Tu B’Shevat is the new year for the purpose of calculating the age of trees for tithing. See Lev. 19:23-25, which states that fruit from trees may not be eaten during the first three years; the fourth year’s fruit is for G-d, and after that, you can eat the fruit. Each tree is considered to have aged one year as of Tu B’Shevat, so if you planted a tree on Shevat 14, it begins its second year the next day, but if you plant a tree two days later, on Shevat 16, it does not reach its second year until the next Tu B’Shevat.

horse and pond

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Filed under Jewish History, Judaism, Lorri's Blog, Photography, Uncategorized

International Holocaust Remembrance Day

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January 27, 2015 is International Holocaust Remembrance Day, designated by the United Nations. It is on the anniversary of the liberation of Auschwitz-Birkenau. This year, it will have been 70-years since the liberation.

Wolf Blitzer at Auschwitz: “You can smell the death”. Watch him walk through Auschwitz.

You can read about Gina Turgel’s survival story, here.

“Auschwitz Concentration Camp Survivors Return to Mark Anniversary”-read the story, here.

Here is an interesting article on Auschwitz, and how it is perceived.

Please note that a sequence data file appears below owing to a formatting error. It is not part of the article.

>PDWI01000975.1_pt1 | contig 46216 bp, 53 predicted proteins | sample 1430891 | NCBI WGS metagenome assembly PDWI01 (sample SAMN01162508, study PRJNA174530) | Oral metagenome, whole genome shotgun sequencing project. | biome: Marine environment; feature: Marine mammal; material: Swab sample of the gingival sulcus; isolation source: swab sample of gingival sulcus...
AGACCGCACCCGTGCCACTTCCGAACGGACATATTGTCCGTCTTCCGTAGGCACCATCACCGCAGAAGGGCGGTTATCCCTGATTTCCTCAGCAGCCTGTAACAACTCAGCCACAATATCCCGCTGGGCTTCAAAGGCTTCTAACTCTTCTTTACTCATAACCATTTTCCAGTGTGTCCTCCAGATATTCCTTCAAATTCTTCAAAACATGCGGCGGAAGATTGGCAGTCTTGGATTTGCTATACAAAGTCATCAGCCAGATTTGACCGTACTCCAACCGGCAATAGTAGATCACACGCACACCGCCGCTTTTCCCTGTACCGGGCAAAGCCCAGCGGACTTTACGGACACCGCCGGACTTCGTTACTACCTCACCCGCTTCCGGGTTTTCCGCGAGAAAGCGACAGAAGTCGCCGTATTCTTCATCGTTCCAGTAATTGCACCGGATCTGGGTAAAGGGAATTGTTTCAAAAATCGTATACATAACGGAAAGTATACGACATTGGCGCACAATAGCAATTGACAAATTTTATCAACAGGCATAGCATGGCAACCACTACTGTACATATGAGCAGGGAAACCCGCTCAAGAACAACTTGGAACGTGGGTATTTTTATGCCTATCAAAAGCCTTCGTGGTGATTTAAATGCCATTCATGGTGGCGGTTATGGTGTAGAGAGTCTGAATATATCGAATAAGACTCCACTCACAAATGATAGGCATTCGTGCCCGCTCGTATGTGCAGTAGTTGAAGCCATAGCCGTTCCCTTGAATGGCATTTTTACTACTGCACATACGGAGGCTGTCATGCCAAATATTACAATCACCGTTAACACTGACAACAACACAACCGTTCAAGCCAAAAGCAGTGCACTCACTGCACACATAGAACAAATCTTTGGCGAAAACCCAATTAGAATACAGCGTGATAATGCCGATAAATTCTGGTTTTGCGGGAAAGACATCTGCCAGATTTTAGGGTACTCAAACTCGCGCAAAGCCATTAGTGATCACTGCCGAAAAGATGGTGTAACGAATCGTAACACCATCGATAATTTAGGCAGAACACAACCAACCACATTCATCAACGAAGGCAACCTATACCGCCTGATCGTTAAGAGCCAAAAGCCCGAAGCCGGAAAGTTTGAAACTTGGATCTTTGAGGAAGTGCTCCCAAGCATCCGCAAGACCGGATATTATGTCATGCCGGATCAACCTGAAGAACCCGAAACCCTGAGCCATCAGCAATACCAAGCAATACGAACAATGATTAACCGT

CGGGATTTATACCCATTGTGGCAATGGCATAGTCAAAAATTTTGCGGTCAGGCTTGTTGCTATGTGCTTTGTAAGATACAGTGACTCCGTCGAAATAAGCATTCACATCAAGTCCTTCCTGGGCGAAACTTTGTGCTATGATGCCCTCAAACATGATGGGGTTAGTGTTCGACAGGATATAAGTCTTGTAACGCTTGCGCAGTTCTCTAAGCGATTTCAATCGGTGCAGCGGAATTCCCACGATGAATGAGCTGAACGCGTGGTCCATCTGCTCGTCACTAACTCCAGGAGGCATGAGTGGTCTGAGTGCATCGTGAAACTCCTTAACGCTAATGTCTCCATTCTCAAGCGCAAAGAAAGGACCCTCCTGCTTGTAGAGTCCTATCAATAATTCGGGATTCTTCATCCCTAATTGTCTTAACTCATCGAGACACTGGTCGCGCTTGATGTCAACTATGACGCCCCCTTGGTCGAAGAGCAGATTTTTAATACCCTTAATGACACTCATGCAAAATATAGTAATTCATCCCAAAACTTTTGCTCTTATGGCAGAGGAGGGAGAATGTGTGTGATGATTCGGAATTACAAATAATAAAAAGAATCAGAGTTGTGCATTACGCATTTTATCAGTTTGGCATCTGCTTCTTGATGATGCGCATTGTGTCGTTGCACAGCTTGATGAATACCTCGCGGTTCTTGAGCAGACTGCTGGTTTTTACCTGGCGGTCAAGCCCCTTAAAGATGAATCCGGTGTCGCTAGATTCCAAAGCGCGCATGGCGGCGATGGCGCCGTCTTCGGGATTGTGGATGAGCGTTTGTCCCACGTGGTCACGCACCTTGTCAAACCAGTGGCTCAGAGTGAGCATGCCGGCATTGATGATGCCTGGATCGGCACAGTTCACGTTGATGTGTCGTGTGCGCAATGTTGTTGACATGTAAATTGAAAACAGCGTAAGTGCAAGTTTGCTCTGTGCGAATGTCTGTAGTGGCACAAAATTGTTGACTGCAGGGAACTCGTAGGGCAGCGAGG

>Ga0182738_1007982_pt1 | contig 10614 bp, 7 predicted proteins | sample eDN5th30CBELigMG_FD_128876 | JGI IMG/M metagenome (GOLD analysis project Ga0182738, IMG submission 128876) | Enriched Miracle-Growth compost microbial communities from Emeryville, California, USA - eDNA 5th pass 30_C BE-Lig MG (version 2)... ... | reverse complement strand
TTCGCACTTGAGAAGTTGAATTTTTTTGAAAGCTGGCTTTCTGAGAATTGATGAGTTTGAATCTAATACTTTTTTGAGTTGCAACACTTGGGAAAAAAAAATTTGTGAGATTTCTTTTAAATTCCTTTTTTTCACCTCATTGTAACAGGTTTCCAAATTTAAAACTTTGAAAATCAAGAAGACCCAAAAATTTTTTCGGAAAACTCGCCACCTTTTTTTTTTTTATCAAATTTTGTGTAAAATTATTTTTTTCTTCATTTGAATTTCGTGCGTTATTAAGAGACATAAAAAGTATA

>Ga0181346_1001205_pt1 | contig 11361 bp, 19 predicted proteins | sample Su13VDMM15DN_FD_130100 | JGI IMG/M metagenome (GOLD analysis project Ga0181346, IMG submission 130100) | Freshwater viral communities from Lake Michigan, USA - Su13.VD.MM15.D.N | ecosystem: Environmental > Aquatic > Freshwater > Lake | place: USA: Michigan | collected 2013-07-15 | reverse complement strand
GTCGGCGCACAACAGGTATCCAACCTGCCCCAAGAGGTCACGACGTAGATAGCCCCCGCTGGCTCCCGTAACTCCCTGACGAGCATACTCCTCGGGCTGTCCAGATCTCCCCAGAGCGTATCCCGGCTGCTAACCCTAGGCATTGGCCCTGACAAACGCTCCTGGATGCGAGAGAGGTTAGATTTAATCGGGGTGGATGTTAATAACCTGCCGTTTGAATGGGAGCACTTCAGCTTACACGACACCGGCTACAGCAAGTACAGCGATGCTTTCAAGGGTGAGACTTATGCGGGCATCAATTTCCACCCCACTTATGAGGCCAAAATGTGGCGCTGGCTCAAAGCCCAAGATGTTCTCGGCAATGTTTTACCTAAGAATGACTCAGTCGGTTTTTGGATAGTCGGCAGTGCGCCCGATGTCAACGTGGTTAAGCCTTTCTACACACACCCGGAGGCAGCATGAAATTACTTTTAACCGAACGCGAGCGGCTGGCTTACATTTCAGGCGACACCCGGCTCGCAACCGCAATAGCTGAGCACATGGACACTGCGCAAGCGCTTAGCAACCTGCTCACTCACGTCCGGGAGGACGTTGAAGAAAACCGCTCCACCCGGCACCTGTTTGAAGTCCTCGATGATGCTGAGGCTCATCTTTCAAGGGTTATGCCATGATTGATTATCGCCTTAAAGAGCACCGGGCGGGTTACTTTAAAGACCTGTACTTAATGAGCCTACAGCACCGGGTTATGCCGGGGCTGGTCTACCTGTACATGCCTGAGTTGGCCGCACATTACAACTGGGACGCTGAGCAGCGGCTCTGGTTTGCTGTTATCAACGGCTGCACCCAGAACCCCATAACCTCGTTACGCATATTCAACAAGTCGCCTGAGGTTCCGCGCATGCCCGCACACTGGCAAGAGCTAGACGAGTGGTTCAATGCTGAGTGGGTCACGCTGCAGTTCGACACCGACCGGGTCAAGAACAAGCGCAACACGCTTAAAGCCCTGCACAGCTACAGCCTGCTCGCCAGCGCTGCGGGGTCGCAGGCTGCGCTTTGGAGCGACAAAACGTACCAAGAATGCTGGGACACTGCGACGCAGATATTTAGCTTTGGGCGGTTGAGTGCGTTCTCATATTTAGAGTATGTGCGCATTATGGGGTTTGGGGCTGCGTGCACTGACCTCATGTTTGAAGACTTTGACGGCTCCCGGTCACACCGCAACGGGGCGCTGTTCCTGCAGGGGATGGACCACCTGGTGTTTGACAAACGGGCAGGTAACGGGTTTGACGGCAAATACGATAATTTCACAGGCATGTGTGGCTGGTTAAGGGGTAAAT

Read about Greta Wienfeld and her story of survival, here.

We Remember Them by Sylvan Kamens & Rabbi Jack Riemer
At the rising sun and at its going down; We remember them.
At the blowing of the wind and in the chill of winter; We remember them.
At the opening of the buds and in the rebirth of spring; We remember them.
At the blueness of the skies and in the warmth of summer; We remember them.
At the rustling of the leaves and in the beauty of the autumn; We remember them.
At the beginning of the year and when it ends; We remember them.
As long as we live, they too will live, for they are now a part of us as We remember them.

When we are weary and in need of strength; We remember them.
When we are lost and sick at heart; We remember them.
When we have decisions that are difficult to make; We remember them.
When we have joy we crave to share; We remember them.
When we have achievements that are based on theirs; We remember them.
For as long as we live, they too will live, for they are now a part of us as, We remember them.